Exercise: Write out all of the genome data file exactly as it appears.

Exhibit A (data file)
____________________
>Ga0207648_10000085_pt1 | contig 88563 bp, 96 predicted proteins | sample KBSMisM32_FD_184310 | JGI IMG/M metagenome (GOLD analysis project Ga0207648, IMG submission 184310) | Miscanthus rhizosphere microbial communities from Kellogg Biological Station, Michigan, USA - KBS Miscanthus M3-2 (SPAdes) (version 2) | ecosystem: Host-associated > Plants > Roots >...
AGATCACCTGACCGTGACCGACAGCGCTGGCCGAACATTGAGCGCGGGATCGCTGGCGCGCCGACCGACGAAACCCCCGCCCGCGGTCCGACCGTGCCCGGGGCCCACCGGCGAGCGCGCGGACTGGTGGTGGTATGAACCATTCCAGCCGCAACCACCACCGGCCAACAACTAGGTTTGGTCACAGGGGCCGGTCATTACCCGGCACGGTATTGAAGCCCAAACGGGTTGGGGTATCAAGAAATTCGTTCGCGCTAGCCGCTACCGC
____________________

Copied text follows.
>Ga0207648_10000085_pt1 | contig 88563 bp, 96 predicted proteins | sample KBSMisM32_FD_184310 | JGI IMG/M metagenome (GOLD analysis project Ga0207648, IMG submission 184310) | Miscanthus rhizosphere microbial communities from Kellogg Biological Station, Michigan, USA - KBS Miscanthus M3-2 (SPAdes) (version 2) | ecosystem: Host-associated > Plants > Roots >...
AGATCACCTGACCGTGACCGACAGCGCTGGCCGAACATTGAGCGCGGGATCGCTGGCGCGCCGACCGACGAAACCCCCGCCCGCGGTCCGACCGTGCCCGGGGCCCACCGGCGAGCGCGCGGACTGGTGGTGGTATGAACCATTCCAGCCGCAACCACCACCGGCCAACAACTAGGTTTGGTCACAGGGGCCGGTCATTACCCGGCACGGTATTGAAGCCCAAACGGGTTGGGGTATCAAGAAATTCGTTCGCGCTAGCCGCTACCGC